The science of fireworks explained: Chemical reactions at 1,000 feet – Los Angeles Times.
“The science of fireworks explained: Chemical reactions at 1,000 feet
A bona fide pyrotechnics experts explains the chemistry that makes fireworks possible
‘Everything you see in a fireworks display is chemistry in action’
All across the country, Americans will wrap up their Fourth of July celebrations by watching the sky light up with fireworks. If you’re going to be one of them, you have chemistry to thank.
Fireworks displays have become increasingly sophisticated and spectacular, but the chemical reactions that make them possible are pretty basic, according toJohn Conkling, an adjunct chemistry professor at Washington College in Chestertown, Md., and past executive director of the American Pyrotechnics Assn. Conkling literally wrote the book on fireworks — it’s called “Chemistry of Pyrotechnics: Basic Principles and Theory,” and it was first published in 1985.
As Conkling explains in the video above, all fireworks have two essential ingredients — a chemical that’s rich in oxygen (different types of these chemicals produce different colors when they burn) and a chemical that serves as the fuel (different fuels burn at different rates and temperatures).
“Without chemistry, you wouldn’t have the burning mixtures, Conkling says. “Without the burning mixtures, you wouldn’t have fireworks.”
Once these mixtures are made, they are packed into an aerial shell that’s about as big as a snowcone. This cardboard contraption has a pocket of black powder on the bottom, which propels the shell skyward. Inside the pocket is a time fuse that connects to a black powder bursting charge.
When the time fuse burns away and the bursting charge explodes, it ignites an array of “effect pellets.” These pellets — ranging from the size of a pea to the size of a marble — produce the colors and visual effects that audiences crave.
The entire shell fits inside a cylindrical mortar tube that points the package up toward the sky.
In the video, Conkling (wearing safety glasses!) takes a blowtorch to small piles of powder. A pile containing strontium chloride burns red, a pile made with barium acetate burns green and a pile with copper oxide burns with a blue tint. When “moderately coarse magnesium” is added to the mixture, the combustion produces white sparks.
“Everything you see in a fireworks display is chemistry in action,” he says in the video, which was produced by the American Chemical Society.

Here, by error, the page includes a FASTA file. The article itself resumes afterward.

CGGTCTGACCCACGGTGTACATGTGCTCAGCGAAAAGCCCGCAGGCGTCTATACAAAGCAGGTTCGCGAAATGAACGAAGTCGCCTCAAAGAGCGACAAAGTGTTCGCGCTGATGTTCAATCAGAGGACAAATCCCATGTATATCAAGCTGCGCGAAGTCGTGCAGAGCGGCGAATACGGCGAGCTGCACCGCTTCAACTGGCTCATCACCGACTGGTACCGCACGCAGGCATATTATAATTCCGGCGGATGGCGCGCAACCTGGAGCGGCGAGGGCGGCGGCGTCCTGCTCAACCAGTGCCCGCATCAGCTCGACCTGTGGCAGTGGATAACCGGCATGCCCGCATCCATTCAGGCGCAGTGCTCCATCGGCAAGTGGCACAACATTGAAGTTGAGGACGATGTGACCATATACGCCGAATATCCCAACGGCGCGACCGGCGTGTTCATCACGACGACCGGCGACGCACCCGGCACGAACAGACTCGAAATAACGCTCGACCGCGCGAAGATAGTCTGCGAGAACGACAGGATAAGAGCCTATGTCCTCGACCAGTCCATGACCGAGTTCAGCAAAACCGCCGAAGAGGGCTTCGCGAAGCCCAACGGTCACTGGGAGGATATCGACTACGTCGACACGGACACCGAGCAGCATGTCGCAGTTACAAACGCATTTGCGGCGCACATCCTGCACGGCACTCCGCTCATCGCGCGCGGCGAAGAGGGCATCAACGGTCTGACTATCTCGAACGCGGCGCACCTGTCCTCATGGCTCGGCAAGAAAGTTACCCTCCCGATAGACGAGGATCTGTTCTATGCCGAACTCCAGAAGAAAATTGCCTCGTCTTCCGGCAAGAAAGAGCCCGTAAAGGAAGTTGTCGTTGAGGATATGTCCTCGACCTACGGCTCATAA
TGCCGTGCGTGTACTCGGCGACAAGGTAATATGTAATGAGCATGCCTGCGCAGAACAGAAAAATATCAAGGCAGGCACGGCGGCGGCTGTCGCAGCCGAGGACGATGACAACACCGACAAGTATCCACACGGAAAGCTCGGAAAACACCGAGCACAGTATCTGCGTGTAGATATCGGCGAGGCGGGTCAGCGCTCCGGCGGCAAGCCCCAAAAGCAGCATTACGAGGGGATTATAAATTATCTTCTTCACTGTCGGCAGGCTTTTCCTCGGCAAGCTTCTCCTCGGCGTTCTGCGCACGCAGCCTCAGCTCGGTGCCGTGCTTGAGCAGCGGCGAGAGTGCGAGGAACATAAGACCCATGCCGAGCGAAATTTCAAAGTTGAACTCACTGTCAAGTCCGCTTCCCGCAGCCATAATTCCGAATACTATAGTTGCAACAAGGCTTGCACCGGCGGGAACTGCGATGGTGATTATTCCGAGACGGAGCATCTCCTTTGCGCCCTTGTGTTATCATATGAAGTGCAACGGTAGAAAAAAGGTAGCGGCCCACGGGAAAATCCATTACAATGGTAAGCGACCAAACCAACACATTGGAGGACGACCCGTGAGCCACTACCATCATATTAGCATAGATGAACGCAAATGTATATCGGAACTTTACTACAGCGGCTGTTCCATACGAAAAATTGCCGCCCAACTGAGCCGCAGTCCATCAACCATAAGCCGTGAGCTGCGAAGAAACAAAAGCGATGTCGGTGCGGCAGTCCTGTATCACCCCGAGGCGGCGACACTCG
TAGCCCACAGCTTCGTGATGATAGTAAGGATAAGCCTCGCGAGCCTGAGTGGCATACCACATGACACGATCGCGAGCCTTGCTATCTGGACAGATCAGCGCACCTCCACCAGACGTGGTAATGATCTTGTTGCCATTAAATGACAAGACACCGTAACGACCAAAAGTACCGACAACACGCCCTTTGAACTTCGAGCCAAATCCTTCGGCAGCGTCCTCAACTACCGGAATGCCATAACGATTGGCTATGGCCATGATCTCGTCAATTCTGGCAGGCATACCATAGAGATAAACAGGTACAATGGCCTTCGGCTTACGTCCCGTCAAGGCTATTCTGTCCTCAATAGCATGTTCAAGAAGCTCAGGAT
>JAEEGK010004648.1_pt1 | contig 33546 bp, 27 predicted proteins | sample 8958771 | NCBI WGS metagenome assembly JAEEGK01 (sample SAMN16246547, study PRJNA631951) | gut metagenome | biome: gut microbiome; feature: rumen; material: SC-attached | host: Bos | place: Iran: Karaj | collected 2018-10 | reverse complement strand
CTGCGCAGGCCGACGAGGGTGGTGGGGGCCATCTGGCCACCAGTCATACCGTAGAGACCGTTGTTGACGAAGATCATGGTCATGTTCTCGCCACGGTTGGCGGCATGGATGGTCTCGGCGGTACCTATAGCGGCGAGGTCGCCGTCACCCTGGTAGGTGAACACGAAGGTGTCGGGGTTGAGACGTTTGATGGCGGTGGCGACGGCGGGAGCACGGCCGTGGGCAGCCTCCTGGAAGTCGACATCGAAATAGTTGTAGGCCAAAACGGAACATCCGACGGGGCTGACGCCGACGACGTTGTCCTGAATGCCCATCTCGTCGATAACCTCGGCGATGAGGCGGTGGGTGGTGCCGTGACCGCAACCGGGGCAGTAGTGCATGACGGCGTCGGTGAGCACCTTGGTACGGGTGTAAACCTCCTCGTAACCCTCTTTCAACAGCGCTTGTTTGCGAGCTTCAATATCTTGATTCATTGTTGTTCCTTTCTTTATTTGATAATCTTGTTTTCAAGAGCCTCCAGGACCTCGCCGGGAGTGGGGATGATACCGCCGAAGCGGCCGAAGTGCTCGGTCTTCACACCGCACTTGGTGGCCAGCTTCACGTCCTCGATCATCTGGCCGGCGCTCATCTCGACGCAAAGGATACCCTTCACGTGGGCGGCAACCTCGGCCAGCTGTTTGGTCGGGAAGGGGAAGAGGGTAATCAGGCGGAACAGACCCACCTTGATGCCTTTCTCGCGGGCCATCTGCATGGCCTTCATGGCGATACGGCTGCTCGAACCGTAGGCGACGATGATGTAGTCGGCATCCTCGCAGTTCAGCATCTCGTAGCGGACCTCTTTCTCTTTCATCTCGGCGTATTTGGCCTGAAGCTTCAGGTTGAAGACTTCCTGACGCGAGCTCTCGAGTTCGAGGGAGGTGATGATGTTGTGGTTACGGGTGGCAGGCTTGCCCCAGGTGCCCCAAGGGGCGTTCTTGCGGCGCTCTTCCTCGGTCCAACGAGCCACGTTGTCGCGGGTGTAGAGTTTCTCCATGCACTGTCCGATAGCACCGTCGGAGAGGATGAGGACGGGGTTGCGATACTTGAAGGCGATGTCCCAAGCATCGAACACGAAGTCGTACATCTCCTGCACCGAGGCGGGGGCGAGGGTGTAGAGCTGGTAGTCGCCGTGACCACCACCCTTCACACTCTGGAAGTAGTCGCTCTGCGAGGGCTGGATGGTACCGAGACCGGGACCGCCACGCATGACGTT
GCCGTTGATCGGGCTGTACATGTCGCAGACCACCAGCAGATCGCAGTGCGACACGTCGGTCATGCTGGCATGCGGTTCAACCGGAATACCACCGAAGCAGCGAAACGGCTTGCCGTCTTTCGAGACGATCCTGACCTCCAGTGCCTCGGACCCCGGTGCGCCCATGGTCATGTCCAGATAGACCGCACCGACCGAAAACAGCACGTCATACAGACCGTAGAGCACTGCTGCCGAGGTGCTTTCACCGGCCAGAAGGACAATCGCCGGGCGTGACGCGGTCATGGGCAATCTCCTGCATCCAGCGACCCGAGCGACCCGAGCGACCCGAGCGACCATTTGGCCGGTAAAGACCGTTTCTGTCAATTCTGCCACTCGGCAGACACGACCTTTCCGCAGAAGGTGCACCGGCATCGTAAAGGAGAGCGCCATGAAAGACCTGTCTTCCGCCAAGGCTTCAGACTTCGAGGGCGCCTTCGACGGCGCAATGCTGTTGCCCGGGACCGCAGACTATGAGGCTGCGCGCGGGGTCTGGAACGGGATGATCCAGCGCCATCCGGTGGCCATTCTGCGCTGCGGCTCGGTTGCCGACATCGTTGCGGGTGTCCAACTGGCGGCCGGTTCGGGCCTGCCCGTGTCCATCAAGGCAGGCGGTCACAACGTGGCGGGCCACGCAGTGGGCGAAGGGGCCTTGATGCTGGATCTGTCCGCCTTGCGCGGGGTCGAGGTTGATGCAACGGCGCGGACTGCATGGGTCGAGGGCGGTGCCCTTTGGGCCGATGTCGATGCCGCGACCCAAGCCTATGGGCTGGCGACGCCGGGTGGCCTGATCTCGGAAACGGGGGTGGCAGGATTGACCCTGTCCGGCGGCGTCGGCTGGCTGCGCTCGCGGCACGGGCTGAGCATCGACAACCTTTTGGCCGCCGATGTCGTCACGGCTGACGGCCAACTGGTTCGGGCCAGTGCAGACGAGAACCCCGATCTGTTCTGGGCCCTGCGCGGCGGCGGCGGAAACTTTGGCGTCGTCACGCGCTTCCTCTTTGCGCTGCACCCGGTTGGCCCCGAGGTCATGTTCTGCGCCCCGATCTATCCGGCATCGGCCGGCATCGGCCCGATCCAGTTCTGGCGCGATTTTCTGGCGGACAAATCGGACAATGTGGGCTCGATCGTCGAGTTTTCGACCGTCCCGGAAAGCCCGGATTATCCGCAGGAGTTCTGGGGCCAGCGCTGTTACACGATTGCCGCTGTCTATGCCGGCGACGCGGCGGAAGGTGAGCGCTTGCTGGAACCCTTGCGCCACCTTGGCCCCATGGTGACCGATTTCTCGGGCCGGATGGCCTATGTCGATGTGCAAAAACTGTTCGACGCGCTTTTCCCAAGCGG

In an interview with the PBS program “NOVA,” Conkling said researchers are working to create fireworks that burst in colors like lime green, violet and hot pink. They are also trying to develop shells that will burst in the shape of letters, paving the way for pyrotechnic words.
Conkling’s childhood fascination with fireworks has propelled him through a career that produced eight patents. His work spans both military and civilian uses, but in his view, fireworks are valuable even when they aren’t practical.
“Fireworks make people happy,” he says in the video. “There’s something about watching the night sky explode in color and sparks and noise that I think gets really deep in the human soul.”
Copyright © 2014, Los Angeles Times “
Why NASA Made a Movie You Can’t Watch at Home – Rebecca J. Rosen – The Atlantic.
Water Falls is a beautiful combination of science and art. But to see it, you’ll need some pretty special equipment.
Art and science converge :
Fabian Oefner turns simple science into stunning art photography | The Verge.
Swiss photographer Fabian Oefner is known for using art to breathtakingly illustrate simple science at work. His latest series of images, called The Invisible Dimension, captures crystals of color rising in reaction to a speaker’s soundwaves, magnetic liquid pushing paint into canals, and a flame of burning whiskey traveling through a glass bottle. In a recent TED talk, the artist explains the motivation behind his creations: “I’m trying to use these phenomena, and show them in a poetic and unseen way, and therefore invite the viewer to pause for a moment and think about all the beauty that is constantly surrounding us.” You can see Oefner’s artistic process demonstrated in his TED talk below, and check out his website to see The Invisible Dimension photos in high resolution.